Four Hymns (1914)

Merciless Beauty for tenor, two violins, and cello

Four Last Songs to poems of Ursula Vaughan Williams

Ten Blake songs, song cycle for high voice and oboe (1957)

Sample some of the songs below....

These modules quote the poems by A.E.Housman which were set to music by Vaughan Williams in his song cycle "On Wenlock Edge". You can listen to a little of each song in the MP3 modules. My hope is that it will inspire you to listen further, maybe even buy the MP3s or - best of all for me - buy my book so you can find out more about Vaughan Williams' beautiful songs....

Ralph Vaughan Williams - Sacred Songs For Sale - Sacred Classical Music by Vaughan Williams

Vaughan Williams wrote a lot of sacred choral music, although his own beliefs were shaken to the core by the Great War. Here are a few examples of his sacred classical music....

On Wenlock Edge (From "A Shropshire Lad")

by A. E. Housman (1859-1936)




On Wenlock Edge the wood's in trouble

His forest fleece the Wrekin heaves;

The gale, it plies the saplings double,

And thick on Severn snow the leaves.

'Twould blow like this through holt and hanger

When Uricon the city stood:

'Tis the old wind in the old anger,

But then it threshed another wood.

Then, 'twas before my time, the Roman

At yonder heaving hill would stare:

The blood that warms an English yeoman,

The thoughts that hurt him, they were there.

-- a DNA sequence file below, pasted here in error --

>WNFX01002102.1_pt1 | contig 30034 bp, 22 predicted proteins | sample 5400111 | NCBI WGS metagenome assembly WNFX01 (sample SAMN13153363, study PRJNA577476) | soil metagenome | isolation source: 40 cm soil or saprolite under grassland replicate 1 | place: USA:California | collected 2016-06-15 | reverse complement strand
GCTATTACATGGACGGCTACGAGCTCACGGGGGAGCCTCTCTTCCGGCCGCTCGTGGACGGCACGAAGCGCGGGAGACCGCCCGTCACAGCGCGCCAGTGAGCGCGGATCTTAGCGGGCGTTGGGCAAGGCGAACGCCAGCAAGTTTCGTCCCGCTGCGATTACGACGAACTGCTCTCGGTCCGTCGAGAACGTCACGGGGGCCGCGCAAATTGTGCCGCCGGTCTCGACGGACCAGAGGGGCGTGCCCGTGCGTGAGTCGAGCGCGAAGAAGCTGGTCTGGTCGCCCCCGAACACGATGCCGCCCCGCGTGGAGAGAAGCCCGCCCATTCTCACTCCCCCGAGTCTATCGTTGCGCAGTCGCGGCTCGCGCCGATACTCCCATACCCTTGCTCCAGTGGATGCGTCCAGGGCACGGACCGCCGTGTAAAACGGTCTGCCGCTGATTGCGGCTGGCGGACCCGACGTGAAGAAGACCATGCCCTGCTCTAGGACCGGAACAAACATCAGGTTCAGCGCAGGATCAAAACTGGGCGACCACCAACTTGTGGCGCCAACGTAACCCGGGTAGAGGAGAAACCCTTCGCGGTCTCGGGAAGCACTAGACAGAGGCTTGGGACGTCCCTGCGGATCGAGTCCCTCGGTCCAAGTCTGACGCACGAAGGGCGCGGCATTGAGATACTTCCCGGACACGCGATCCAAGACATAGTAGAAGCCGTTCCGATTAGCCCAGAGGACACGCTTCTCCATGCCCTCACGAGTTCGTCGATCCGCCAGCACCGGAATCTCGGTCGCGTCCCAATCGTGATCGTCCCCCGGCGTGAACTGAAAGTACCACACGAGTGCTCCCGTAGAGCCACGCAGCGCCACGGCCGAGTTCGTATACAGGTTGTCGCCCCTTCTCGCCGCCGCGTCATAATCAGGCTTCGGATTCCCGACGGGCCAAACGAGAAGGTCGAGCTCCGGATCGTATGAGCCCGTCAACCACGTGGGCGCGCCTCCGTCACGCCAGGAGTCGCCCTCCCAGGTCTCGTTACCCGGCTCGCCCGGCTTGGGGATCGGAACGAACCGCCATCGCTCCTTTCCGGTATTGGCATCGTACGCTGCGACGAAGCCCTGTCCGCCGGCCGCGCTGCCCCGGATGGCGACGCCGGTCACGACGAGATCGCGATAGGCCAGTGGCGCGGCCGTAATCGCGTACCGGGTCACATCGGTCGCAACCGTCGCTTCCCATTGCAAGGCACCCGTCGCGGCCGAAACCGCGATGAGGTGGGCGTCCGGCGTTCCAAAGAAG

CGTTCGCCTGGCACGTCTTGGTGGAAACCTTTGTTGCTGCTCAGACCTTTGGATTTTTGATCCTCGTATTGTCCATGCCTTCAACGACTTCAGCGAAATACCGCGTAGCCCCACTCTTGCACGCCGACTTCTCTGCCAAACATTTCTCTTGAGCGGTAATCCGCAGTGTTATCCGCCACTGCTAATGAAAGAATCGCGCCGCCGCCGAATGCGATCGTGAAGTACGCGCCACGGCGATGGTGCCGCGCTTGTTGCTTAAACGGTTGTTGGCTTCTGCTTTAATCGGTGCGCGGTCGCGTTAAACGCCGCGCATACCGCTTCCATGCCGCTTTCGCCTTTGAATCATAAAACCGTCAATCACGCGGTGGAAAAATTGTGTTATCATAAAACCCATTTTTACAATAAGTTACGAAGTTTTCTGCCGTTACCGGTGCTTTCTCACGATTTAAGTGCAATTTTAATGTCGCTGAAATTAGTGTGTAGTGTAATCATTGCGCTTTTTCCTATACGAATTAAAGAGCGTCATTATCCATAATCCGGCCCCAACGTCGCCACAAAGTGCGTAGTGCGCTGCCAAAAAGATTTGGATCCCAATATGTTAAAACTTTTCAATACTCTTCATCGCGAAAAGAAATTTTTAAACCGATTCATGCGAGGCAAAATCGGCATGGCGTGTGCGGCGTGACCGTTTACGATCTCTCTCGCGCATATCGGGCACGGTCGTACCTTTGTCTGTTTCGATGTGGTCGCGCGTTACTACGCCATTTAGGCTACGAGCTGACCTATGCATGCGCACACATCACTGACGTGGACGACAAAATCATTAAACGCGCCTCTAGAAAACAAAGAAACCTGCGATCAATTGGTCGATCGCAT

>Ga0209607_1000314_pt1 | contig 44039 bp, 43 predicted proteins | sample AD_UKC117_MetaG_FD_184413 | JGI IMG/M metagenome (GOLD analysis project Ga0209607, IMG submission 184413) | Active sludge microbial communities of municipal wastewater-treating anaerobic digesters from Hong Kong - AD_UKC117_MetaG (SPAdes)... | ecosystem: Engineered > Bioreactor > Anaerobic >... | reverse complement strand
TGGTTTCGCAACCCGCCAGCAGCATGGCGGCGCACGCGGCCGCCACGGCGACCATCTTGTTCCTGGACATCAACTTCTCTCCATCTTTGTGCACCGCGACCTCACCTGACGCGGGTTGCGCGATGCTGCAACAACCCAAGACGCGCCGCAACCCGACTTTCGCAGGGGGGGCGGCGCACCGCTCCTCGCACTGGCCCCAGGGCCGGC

There, like the wind through woods in riot,

Through him the gale of life blew high;

The tree of man was never quiet:

Then 'twas the Roman, now 'tis I.

The gale, it plies the saplings double,

It blows so hard, 'twill soon be gone:

To-day the Roman and his trouble

Are ashes under Uricon.

Clun

by A. E. Housman (1859-1936)




In valleys of springs and rivers,

By Ony and Teme and Clun,

The country for easy livers,

The quietest under the sun,

We still had sorrows to lighten,

One could not be always glad,

And lads knew trouble at Knighton

When I was a Knighton lad.

By bridges that Thames runs under,

In London, the town built ill,

'Tis sure small matter for wonder

If sorrow is with one still.

And if as a lad grows older

The troubles he bears are more,

He carries his griefs on a shoulder

That handselled them long before.

Where shall one halt to deliver

This luggage I'd lief set down?